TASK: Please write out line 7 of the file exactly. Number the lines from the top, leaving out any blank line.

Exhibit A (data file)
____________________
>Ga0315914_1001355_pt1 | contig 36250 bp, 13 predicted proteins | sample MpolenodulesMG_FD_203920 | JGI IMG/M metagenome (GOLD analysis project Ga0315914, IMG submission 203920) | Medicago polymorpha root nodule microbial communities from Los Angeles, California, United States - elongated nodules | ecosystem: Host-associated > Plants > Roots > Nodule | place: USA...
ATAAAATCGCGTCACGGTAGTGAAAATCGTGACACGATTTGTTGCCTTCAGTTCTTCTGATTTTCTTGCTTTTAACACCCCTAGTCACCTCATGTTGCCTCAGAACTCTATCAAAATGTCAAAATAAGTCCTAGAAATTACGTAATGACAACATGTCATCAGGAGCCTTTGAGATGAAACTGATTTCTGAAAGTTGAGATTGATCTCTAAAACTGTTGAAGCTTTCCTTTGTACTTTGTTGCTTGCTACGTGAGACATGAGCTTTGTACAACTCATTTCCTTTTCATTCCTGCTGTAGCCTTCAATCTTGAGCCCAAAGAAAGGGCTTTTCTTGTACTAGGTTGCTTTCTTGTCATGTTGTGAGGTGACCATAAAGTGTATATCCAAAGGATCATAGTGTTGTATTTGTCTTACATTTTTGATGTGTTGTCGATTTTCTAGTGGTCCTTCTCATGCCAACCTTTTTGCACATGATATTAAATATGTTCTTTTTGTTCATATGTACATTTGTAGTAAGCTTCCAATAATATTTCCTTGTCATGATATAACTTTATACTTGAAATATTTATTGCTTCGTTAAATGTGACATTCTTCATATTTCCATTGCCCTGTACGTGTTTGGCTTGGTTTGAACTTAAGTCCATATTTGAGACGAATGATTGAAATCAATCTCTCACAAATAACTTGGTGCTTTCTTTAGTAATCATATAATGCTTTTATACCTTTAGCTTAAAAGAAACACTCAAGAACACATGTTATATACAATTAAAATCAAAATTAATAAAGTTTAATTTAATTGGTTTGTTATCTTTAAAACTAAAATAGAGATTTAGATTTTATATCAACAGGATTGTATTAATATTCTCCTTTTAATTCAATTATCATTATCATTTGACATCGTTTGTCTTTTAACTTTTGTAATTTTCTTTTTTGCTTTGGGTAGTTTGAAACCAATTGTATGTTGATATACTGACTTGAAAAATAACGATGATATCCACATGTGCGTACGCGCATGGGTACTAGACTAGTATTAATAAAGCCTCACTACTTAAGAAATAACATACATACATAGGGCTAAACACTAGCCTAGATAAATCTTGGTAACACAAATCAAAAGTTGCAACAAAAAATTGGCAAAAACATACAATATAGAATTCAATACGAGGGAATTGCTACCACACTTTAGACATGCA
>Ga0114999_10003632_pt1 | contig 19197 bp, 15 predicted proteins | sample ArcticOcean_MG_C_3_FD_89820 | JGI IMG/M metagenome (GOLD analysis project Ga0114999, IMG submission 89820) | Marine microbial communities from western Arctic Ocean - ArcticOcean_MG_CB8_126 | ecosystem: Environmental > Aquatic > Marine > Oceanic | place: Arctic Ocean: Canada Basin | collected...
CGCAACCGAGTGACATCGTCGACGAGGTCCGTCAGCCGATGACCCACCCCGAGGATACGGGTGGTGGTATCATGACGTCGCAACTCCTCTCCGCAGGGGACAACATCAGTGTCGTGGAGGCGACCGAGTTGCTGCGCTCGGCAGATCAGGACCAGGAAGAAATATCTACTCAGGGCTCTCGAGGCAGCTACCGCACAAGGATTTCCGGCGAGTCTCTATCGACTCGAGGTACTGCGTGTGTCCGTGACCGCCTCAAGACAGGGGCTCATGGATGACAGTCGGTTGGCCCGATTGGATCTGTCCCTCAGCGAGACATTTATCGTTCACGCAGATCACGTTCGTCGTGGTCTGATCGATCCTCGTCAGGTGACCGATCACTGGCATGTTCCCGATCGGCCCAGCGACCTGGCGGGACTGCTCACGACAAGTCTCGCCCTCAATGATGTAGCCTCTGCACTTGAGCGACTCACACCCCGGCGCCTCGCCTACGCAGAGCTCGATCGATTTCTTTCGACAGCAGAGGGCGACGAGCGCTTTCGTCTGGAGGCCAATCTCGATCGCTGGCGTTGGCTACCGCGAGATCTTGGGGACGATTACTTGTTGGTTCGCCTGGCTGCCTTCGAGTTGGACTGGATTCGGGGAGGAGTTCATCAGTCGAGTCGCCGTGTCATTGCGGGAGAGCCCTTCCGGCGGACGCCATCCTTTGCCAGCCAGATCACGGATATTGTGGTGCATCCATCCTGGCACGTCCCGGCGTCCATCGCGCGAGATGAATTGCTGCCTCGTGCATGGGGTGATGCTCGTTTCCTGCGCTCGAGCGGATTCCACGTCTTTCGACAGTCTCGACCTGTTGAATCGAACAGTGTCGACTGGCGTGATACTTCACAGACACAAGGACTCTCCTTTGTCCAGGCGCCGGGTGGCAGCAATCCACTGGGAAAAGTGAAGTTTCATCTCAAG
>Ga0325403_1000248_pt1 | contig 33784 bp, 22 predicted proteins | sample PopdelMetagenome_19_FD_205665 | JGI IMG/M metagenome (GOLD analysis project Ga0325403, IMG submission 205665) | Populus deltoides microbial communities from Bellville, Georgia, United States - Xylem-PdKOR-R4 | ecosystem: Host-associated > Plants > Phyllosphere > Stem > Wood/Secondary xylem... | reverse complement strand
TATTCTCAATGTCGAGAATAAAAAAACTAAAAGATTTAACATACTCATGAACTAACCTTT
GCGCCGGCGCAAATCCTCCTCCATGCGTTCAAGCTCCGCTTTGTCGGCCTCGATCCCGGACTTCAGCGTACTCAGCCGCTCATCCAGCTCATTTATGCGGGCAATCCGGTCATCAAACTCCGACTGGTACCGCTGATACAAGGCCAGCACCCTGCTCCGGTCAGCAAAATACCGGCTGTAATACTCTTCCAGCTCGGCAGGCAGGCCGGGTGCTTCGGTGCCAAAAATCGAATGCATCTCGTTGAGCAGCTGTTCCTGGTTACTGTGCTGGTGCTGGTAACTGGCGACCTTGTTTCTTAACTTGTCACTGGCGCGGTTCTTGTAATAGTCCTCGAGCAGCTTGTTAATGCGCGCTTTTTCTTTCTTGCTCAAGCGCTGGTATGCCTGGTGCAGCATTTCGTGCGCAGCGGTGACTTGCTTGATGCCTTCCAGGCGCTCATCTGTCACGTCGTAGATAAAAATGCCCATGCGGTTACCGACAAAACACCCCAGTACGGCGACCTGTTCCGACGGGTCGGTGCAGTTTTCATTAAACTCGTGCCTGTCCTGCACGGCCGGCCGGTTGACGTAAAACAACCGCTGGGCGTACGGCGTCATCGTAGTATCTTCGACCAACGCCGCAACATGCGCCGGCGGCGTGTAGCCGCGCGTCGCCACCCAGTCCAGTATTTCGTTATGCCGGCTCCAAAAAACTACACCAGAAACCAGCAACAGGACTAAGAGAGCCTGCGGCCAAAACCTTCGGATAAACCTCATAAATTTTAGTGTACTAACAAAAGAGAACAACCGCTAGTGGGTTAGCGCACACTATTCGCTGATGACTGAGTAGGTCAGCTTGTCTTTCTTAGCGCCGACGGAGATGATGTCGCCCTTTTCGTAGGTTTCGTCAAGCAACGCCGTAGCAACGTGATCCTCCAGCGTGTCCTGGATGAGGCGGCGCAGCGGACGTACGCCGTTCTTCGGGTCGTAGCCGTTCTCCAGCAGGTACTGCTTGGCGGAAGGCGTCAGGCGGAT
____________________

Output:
GCGCCGGCGCAAATCCTCCTCCATGCGTTCAAGCTCCGCTTTGTCGGCCTCGATCCCGGACTTCAGCGTACTCAGCCGCTCATCCAGCTCATTTATGCGGGCAATCCGGTCATCAAACTCCGACTGGTACCGCTGATACAAGGCCAGCACCCTGCTCCGGTCAGCAAAATACCGGCTGTAATACTCTTCCAGCTCGGCAGGCAGGCCGGGTGCTTCGGTGCCAAAAATCGAATGCATCTCGTTGAGCAGCTGTTCCTGGTTACTGTGCTGGTGCTGGTAACTGGCGACCTTGTTTCTTAACTTGTCACTGGCGCGGTTCTTGTAATAGTCCTCGAGCAGCTTGTTAATGCGCGCTTTTTCTTTCTTGCTCAAGCGCTGGTATGCCTGGTGCAGCATTTCGTGCGCAGCGGTGACTTGCTTGATGCCTTCCAGGCGCTCATCTGTCACGTCGTAGATAAAAATGCCCATGCGGTTACCGACAAAACACCCCAGTACGGCGACCTGTTCCGACGGGTCGGTGCAGTTTTCATTAAACTCGTGCCTGTCCTGCACGGCCGGCCGGTTGACGTAAAACAACCGCTGGGCGTACGGCGTCATCGTAGTATCTTCGACCAACGCCGCAACATGCGCCGGCGGCGTGTAGCCGCGCGTCGCCACCCAGTCCAGTATTTCGTTATGCCGGCTCCAAAAAACTACACCAGAAACCAGCAACAGGACTAAGAGAGCCTGCGGCCAAAACCTTCGGATAAACCTCATAAATTTTAGTGTACTAACAAAAGAGAACAACCGCTAGTGGGTTAGCGCACACTATTCGCTGATGACTGAGTAGGTCAGCTTGTCTTTCTTAGCGCCGACGGAGATGATGTCGCCCTTTTCGTAGGTTTCGTCAAGCAACGCCGTAGCAACGTGATCCTCCAGCGTGTCCTGGATGAGGCGGCGCAGCGGACGTACGCCGTTCTTCGGGTCGTAGCCGTTCTCCAGCAGGTACTGCTTGGCGGAAGGCGTCAGGCGGAT